The M.O. of Deadspin seems to be forcing liberal ideology into sports no matter what the cost. They'd much rather tell you how the world (of sports) ought to be rather than look at and measure how the world (of sports) is. That, and the stupid GIFs constantly flashing everywhere makes the site nearly unreadable.


  2. Bones says:

    Bummed you took a shot at Chomsky.

  3. Anonymous says:

    Haha, I'd say as far as 'anarchist' political philosophy, Paul Feyerabend is probably a better choice to re-model you life after...


  4. Anonymous says:

    I think that article makes a few excellent points. One should not apply league wide results from past situations to individual teams. Analytics conclude that the jaguars will have 40% chance to get the first down, and the denver broncos will also have a 40% chance to get the first down.

    but they left out the most egregious omission of the analytics crowd, the lack of confidence intervals on GWP.

  5. Anonymous says:

    I agree with bones, the bizarre dig at Chomsky seems like you probably don't know a sizeable chunk of your audience too well

  6. SportsGuy says:

    I'd be bummed if Brian *didn't* take a shot at Chomsky. Few public "intellectuals" deserve it more.

  7. Anonymous says:

    It would certainly seem that most of the 'audience' will either not care or enjoy the deserved dig at Chomsky. It only takes a small exposure to his 'work' to have a manufactured dislike for it (and him).


  8. Brian Burke says:

    Chomsky hates sports leagues. Says they're just training grounds for tribalism and jingoism. If you take Chomsky seriously, why are you watching the NFL?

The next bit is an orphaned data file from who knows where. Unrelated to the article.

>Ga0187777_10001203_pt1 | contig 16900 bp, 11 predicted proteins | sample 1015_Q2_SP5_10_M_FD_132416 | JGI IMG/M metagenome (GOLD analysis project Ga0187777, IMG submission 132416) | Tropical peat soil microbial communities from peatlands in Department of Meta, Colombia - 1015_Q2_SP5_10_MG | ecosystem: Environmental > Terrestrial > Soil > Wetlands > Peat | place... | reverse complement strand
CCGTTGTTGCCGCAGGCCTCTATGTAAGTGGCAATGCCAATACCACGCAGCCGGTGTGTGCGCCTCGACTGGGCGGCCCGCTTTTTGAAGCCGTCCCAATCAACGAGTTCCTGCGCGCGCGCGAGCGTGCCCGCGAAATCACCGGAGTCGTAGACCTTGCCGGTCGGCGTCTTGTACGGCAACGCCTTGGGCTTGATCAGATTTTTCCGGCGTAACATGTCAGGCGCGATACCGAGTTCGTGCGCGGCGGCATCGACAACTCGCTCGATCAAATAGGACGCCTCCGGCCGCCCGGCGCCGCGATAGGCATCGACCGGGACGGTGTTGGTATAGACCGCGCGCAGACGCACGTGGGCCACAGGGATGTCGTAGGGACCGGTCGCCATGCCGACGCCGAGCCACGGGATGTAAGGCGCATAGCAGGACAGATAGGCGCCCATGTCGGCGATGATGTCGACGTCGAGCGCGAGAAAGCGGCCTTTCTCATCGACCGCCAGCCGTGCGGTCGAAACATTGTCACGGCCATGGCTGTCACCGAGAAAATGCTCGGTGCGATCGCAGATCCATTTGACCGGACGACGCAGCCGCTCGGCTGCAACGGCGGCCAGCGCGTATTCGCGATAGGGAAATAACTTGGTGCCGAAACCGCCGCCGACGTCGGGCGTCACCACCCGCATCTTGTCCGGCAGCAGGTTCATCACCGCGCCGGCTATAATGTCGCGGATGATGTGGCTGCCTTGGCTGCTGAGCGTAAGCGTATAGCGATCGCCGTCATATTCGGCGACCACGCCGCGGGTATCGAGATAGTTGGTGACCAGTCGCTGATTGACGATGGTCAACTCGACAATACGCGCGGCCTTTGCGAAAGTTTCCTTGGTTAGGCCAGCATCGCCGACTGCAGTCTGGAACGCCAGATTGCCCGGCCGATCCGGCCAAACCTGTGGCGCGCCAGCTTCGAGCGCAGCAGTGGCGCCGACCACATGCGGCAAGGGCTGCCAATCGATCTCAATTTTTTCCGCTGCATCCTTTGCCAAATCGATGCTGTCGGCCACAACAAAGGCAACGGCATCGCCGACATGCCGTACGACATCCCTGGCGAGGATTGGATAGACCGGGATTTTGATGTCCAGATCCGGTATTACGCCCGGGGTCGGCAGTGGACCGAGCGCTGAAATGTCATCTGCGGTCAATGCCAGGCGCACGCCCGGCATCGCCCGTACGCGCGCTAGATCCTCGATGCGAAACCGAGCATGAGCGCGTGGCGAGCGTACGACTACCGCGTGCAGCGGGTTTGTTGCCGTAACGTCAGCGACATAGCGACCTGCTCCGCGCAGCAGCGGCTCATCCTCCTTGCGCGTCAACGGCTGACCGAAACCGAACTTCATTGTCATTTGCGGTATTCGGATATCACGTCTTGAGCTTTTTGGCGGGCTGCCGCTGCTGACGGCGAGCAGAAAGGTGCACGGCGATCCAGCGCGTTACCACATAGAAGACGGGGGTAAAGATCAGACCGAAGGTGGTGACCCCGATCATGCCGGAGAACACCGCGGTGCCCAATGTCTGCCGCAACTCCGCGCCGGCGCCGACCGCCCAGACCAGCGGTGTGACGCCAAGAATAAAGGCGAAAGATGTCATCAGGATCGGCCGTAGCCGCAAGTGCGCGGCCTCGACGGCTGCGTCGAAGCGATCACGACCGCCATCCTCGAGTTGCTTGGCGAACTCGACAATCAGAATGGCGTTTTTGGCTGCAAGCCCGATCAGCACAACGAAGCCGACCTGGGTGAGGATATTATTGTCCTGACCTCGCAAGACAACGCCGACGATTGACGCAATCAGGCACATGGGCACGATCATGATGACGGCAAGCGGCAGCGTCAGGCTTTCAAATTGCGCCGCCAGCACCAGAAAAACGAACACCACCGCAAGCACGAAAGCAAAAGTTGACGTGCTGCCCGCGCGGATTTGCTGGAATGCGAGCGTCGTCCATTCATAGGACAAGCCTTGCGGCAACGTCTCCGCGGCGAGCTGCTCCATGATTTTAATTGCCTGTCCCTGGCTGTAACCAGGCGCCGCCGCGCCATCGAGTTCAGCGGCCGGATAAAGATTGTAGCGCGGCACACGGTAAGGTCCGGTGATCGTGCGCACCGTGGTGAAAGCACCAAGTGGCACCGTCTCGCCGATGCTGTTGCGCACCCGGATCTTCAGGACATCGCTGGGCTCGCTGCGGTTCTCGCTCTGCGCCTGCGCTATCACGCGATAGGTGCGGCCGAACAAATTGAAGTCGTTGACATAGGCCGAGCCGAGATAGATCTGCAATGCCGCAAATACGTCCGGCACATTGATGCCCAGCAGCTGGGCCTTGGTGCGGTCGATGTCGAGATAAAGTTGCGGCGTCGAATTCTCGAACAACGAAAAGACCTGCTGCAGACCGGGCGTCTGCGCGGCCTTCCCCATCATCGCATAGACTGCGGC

J-It worked. You made me look up your wacky Feyerberg...whatever...something guy.

  9. Anonymous says:

    Chomsky is still pissed that the battle of Waterloo was won on the playing fields of Eton... It could not possibly be that organized sports are safe outlets for tribalism and jingoism? Hell, the only time the Greeks stopped making war on one another was to play sports.

    Feyerabend is pretty interesting - was an officer in the army for National Socialist Germany and fought on the Ostfront against the Communist Soviets. He certainly earned the right to be an anarchist. Although he did diverge sharply from his mentor Popper, he still maintained his philosophy as Positivist. His book, "Farewell to Reason" is a big-ass logical proof with various evidence posited along the way. He did seem to consider himself a 'scientific philosopher' in that sense - he wanted to present testable hyphotheses and evidence. So, while he is some sort of anarchist, his work is largely devoid of the nausiating 'down with Amerikkka' and 'anti-(everything you could possibly enjoy)' PC bullshit that most tend to associate with the word. And again, he fought for the Dark Side against the Dark Side (and was permanently crippled by wounds recieved fighting the Bolsheviks) so he has more than earned the right to hate all authority all the time.